Thursday, February 11, 2016

The sound of gravitational waves

I am so excited!!!!  The report today in the New York Times of scientists hearing the sound of two black holes colliding a billion light-years away, that proves Einstein's theory of gravitational waves, is just phenomenal!

It took one hundred years, including 40 years of scientific exploration and $1.1 billion investment by the National Science Foundation, to test and prove what Einstein predicted in 1915.

Using two 2.5 mile long "antennas" ending with mirrors hung with glass threads, the LIGO team of physicists detected changes smaller than one ten-thousandth of the diameter of a proton.  And they recorded it.  So you can hear it.  That. is. amazing.

The questioning, striving and passion to continue this work over time; the dedication to an idea and the curiosity and determination to follow through; the serendipity, cooperation, invention and creativity of a team of physicists working together - it is the perfect example of what we are teaching our students to do and be.  Our school's mission  - our equation for education - is to inspire curiosity and a passion to achieve and to cultivate purposeful action. This equation has lead to exciting and wonderful achievements by so many of our graduates.

I love this phenomenal example of the quest to answer questions about the nature of the universe.  I hope you will be as inspired by it as I am!

Wednesday, February 10, 2016

Playing with questions

As the world rapidly changes, parents and educators are in a constant process of examining what skills children need for their future success.  It feels ever more important that we get it right.

Last spring, we gathered a group of scientists and college professors to pick their brains about this topic.  The skill that they felt was most important - and they were adamant about this - was the ability to ask good questions. Without a questioning mind, they asked, how can people bring passion, energy, or innovation to their work?

I just read two great articles - one about how to best educate preschoolers and the other about teaching kids how to ask questions and I think they both are spot on.

The first article is about Erika Christakis and her new book, The Importance of Being Little: What Preschoolers Really Need From Grownups.  Erika's main thesis is that play is how children learn and we desperately need to make it the centerpiece of their school and home lives.  I am so gratified that the education we  have here at Parker is steeped in rich, complex play experiences.

The second article talks about Warren Berger's book, A More Beautiful Question.  He suggests that questioning is a highly valued skill in today's innovation based work world, and is essential for an informed citizenry.  "We want children's questions to be large and expanded instead of being diminished and eventually going away," Berger says.

I was interviewed by two Parker middle school kids yesterday and we got talking about the importance of questions, play and hands-on learning.  They had terrific questions for me, and expressed how much they valued exploring through hands-on experiences as a way to learn, especially in science class.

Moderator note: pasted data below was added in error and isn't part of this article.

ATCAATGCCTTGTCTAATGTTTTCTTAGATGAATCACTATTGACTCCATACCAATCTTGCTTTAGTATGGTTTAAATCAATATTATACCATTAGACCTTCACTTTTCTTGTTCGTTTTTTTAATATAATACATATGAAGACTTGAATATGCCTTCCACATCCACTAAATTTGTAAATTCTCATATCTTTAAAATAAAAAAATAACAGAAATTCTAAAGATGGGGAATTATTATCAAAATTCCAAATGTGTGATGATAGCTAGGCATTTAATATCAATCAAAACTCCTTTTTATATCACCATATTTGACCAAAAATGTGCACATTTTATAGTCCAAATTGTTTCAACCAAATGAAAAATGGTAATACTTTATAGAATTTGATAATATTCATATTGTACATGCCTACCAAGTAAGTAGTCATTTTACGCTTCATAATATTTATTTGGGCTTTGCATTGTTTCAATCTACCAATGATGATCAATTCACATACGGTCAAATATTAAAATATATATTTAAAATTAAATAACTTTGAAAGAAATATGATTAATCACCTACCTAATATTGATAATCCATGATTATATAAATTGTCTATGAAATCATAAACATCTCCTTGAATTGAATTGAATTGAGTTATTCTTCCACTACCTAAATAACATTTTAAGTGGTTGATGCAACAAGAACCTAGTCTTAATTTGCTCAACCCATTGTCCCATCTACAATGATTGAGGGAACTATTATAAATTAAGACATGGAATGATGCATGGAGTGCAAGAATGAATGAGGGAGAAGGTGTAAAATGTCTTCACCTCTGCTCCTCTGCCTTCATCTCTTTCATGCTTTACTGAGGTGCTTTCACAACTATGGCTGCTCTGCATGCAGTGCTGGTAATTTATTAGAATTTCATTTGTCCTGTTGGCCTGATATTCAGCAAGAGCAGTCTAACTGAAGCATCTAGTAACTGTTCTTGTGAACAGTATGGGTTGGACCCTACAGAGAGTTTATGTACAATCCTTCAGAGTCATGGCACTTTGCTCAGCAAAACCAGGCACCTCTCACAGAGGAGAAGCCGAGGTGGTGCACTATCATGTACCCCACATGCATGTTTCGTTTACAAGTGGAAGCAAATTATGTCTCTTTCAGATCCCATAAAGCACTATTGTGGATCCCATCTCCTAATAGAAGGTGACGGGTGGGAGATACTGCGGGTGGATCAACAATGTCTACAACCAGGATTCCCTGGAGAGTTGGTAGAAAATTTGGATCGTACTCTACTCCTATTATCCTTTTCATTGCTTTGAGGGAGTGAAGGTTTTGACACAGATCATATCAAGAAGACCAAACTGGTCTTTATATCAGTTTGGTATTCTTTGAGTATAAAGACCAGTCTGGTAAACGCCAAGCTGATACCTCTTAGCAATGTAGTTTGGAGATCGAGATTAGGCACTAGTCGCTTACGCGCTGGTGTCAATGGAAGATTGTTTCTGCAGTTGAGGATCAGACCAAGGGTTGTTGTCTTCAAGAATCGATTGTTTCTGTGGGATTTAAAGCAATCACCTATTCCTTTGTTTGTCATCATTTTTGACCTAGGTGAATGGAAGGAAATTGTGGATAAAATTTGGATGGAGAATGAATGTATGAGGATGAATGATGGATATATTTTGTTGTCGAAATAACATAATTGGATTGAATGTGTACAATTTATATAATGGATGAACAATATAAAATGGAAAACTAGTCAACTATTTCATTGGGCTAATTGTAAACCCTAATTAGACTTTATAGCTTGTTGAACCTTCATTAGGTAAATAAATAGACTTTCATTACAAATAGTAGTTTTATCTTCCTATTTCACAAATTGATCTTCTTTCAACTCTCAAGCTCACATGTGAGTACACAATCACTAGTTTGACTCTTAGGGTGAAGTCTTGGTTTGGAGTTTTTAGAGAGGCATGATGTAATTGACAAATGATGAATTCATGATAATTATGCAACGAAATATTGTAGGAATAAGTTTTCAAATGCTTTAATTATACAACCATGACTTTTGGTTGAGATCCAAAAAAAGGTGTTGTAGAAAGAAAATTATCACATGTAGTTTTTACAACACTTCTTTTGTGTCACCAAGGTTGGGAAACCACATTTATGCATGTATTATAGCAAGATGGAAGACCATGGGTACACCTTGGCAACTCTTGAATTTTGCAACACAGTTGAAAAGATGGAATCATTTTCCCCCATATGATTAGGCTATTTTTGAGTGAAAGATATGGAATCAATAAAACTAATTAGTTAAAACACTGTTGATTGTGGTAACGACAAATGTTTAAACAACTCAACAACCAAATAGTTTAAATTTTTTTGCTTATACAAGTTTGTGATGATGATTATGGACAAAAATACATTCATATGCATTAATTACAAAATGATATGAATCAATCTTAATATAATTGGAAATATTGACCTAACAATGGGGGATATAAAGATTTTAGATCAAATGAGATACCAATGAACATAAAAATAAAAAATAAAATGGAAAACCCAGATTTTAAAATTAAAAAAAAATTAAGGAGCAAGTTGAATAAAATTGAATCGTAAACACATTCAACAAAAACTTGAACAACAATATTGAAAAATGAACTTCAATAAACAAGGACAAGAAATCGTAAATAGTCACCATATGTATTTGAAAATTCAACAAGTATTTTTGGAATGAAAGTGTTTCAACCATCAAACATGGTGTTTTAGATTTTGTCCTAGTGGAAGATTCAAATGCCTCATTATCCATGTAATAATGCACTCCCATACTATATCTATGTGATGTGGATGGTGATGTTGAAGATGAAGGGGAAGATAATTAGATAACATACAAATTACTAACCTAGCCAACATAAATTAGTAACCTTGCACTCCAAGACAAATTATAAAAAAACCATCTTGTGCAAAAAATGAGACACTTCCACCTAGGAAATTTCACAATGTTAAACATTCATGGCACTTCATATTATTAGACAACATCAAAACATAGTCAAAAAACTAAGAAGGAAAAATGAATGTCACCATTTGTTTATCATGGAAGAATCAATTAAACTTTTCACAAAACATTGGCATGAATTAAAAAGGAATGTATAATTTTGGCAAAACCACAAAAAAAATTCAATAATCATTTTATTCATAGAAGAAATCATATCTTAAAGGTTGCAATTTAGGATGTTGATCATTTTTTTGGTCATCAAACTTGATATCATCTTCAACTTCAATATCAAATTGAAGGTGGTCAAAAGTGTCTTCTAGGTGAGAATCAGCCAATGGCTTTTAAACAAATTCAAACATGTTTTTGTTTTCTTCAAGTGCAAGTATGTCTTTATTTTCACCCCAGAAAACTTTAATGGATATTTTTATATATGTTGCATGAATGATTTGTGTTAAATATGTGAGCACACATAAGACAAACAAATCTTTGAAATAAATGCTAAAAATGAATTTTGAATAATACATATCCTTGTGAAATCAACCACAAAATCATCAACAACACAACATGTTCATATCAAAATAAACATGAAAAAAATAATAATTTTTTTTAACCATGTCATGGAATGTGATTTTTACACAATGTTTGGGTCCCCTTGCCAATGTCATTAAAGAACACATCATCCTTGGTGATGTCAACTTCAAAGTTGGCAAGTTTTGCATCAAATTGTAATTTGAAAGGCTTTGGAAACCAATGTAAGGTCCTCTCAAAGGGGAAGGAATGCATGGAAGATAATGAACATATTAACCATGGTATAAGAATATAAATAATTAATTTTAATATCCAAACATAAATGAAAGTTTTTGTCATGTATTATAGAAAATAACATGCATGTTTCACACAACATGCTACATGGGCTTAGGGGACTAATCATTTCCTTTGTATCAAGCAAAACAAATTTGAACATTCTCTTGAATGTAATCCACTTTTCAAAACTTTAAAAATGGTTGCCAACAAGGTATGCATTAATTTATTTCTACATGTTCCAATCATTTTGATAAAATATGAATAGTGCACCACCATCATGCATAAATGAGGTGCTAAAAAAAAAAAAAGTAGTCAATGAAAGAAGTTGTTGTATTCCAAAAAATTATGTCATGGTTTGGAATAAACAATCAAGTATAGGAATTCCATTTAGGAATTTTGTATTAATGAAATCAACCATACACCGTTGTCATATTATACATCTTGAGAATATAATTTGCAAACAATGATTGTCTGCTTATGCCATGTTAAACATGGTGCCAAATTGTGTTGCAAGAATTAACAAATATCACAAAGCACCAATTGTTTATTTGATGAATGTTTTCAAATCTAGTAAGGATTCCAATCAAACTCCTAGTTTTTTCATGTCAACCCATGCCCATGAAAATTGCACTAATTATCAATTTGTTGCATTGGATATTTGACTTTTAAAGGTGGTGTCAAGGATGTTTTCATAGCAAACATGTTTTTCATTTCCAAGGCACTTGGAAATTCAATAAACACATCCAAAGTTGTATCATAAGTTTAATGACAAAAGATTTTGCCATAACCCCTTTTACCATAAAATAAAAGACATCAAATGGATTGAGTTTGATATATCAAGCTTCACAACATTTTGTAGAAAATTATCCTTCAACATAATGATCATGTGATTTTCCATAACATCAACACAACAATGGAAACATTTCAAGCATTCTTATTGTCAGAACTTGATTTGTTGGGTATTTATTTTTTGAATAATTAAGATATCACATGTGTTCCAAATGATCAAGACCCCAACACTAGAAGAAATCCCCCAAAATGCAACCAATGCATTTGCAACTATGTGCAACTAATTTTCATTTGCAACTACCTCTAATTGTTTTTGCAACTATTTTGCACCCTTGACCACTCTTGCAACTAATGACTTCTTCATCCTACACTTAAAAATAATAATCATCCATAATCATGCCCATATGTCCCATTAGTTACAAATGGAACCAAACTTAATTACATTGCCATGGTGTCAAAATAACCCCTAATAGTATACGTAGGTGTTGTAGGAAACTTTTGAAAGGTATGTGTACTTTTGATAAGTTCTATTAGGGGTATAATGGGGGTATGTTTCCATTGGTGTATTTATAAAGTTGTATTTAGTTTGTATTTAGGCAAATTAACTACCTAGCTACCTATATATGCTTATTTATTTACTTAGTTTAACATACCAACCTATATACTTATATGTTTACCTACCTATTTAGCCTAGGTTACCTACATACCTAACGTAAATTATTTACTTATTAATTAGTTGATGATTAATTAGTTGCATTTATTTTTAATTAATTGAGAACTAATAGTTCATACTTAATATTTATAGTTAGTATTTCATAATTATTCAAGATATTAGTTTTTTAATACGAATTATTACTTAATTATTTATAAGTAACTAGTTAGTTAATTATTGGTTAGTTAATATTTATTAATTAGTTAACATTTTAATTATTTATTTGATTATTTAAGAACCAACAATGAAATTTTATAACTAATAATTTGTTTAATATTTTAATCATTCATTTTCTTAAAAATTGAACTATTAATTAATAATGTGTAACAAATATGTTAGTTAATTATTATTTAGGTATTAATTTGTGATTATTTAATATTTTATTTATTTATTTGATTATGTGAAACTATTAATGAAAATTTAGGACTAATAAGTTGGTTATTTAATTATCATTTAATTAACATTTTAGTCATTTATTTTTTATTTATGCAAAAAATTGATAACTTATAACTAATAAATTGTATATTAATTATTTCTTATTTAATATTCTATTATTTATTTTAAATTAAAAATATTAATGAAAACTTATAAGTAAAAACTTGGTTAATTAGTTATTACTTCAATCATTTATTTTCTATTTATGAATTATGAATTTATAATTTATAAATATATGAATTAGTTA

So, check out these articles, play around with the ideas, and send me any questions you have.

Tuesday, February 2, 2016

A true friend

Here is the story of a life-long learner and someone who gives back in so many ways.

Retired GE engineer, Len Berube became a friend of the school when one of our trustees invited him to the annual auction.  He has a wood-working hobby and donated some beautiful boxes to be auctioned off.  He was intrigued by Parker's approach to education, and came to visit the school.

Len loved the hands-on nature of the learning and asked if he could bring his lathe to show students how to make a "dibble" -  a tool for planting bulbs.  The 2-3's were enchanted and each made a dibble of their own in science class.

After a conversation with our science teacher, Len began to collaborate with her on a STEM idea, and the Engine Project was born.  Sixth and seventh grade students took apart several combustion engines and put them back together with tools Len donated, capturing their imaginations and activating their love of tinkering.

Len then contacted Plug Power, a leader in hydrogen fuel cell systems located in Latham, about an even bigger idea.  Their engineers jumped on board and after Len did an internship at the company, he facilitated a fuel cell project that lead to students' presentations on using renewable power for humanitarian purposes.

This morning Len gave all the students at Parker an extraordinary bench he made with them in mind.  It comprises nine kinds of exotic woods and contains a compass rose, four hearts, scientific symbols, and secret compartments for time capsules.  It is inscribed: to Parker Academic Explorers and will be treasured for years to come.

Lenny's creativity and generosity have brought the school many gifts, not the least of which is his passion.  He has opened doors, fostered community friends and partnerships, and given of his talents.  (He also brought cake.)

Thank you, friend!
I am admiring Len's workmanship!
The bench is made of Filipino mahogany, eucalyptus,
Brazilian cherry, South American  mahogany,
North American red and white cedar and white pine,
Peruvian walnut and African purple heart.